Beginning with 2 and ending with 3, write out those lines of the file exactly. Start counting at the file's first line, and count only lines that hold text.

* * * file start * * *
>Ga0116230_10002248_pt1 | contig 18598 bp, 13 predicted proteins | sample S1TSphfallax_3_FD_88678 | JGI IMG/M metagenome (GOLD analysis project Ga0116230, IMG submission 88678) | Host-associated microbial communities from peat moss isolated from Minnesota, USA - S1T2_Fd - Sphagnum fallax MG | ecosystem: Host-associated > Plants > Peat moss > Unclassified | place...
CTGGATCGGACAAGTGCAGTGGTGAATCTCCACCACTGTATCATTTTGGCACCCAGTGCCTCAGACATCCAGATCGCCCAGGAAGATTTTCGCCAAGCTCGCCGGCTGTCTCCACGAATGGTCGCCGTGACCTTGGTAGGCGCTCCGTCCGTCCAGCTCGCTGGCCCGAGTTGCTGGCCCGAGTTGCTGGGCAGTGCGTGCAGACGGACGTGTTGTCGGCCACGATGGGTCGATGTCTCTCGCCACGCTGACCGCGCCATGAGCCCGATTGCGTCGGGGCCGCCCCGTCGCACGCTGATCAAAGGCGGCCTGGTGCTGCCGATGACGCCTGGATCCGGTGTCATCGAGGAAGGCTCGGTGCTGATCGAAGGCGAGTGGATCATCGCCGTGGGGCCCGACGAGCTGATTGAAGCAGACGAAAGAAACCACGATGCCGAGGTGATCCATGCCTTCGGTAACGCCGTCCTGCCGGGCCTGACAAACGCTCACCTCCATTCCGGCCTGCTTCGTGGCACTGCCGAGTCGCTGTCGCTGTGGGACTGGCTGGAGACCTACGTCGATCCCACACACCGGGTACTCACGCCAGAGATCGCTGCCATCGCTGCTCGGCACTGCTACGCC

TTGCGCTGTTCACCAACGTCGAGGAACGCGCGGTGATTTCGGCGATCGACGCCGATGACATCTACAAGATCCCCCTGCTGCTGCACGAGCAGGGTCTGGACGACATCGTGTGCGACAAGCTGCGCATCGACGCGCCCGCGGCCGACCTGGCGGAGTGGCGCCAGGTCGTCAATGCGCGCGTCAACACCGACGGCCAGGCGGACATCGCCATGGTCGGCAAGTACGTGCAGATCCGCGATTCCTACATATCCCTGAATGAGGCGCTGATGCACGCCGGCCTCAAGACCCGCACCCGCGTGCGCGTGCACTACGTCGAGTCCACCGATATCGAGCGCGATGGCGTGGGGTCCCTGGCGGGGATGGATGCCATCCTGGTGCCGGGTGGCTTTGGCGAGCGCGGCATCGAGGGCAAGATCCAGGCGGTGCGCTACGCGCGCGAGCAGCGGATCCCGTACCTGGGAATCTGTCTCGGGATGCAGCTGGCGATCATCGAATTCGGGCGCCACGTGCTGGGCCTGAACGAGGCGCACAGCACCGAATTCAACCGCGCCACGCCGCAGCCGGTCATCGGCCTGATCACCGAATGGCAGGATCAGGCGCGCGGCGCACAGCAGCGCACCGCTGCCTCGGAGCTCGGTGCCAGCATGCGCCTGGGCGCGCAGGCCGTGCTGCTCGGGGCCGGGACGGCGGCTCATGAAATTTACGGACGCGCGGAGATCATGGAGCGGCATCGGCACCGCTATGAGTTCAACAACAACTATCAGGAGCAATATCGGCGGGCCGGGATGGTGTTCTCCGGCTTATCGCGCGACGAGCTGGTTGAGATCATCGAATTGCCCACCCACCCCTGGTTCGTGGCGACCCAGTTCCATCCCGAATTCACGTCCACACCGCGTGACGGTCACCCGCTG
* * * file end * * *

CTGGATCGGACAAGTGCAGTGGTGAATCTCCACCACTGTATCATTTTGGCACCCAGTGCCTCAGACATCCAGATCGCCCAGGAAGATTTTCGCCAAGCTCGCCGGCTGTCTCCACGAATGGTCGCCGTGACCTTGGTAGGCGCTCCGTCCGTCCAGCTCGCTGGCCCGAGTTGCTGGCCCGAGTTGCTGGGCAGTGCGTGCAGACGGACGTGTTGTCGGCCACGATGGGTCGATGTCTCTCGCCACGCTGACCGCGCCATGAGCCCGATTGCGTCGGGGCCGCCCCGTCGCACGCTGATCAAAGGCGGCCTGGTGCTGCCGATGACGCCTGGATCCGGTGTCATCGAGGAAGGCTCGGTGCTGATCGAAGGCGAGTGGATCATCGCCGTGGGGCCCGACGAGCTGATTGAAGCAGACGAAAGAAACCACGATGCCGAGGTGATCCATGCCTTCGGTAACGCCGTCCTGCCGGGCCTGACAAACGCTCACCTCCATTCCGGCCTGCTTCGTGGCACTGCCGAGTCGCTGTCGCTGTGGGACTGGCTGGAGACCTACGTCGATCCCACACACCGGGTACTCACGCCAGAGATCGCTGCCATCGCTGCTCGGCACTGCTACGCC

TTGCGCTGTTCACCAACGTCGAGGAACGCGCGGTGATTTCGGCGATCGACGCCGATGACATCTACAAGATCCCCCTGCTGCTGCACGAGCAGGGTCTGGACGACATCGTGTGCGACAAGCTGCGCATCGACGCGCCCGCGGCCGACCTGGCGGAGTGGCGCCAGGTCGTCAATGCGCGCGTCAACACCGACGGCCAGGCGGACATCGCCATGGTCGGCAAGTACGTGCAGATCCGCGATTCCTACATATCCCTGAATGAGGCGCTGATGCACGCCGGCCTCAAGACCCGCACCCGCGTGCGCGTGCACTACGTCGAGTCCACCGATATCGAGCGCGATGGCGTGGGGTCCCTGGCGGGGATGGATGCCATCCTGGTGCCGGGTGGCTTTGGCGAGCGCGGCATCGAGGGCAAGATCCAGGCGGTGCGCTACGCGCGCGAGCAGCGGATCCCGTACCTGGGAATCTGTCTCGGGATGCAGCTGGCGATCATCGAATTCGGGCGCCACGTGCTGGGCCTGAACGAGGCGCACAGCACCGAATTCAACCGCGCCACGCCGCAGCCGGTCATCGGCCTGATCACCGAATGGCAGGATCAGGCGCGCGGCGCACAGCAGCGCACCGCTGCCTCGGAGCTCGGTGCCAGCATGCGCCTGGGCGCGCAGGCCGTGCTGCTCGGGGCCGGGACGGCGGCTCATGAAATTTACGGACGCGCGGAGATCATGGAGCGGCATCGGCACCGCTATGAGTTCAACAACAACTATCAGGAGCAATATCGGCGGGCCGGGATGGTGTTCTCCGGCTTATCGCGCGACGAGCTGGTTGAGATCATCGAATTGCCCACCCACCCCTGGTTCGTGGCGACCCAGTTCCATCCCGAATTCACGTCCACACCGCGTGACGGTCACCCGCTG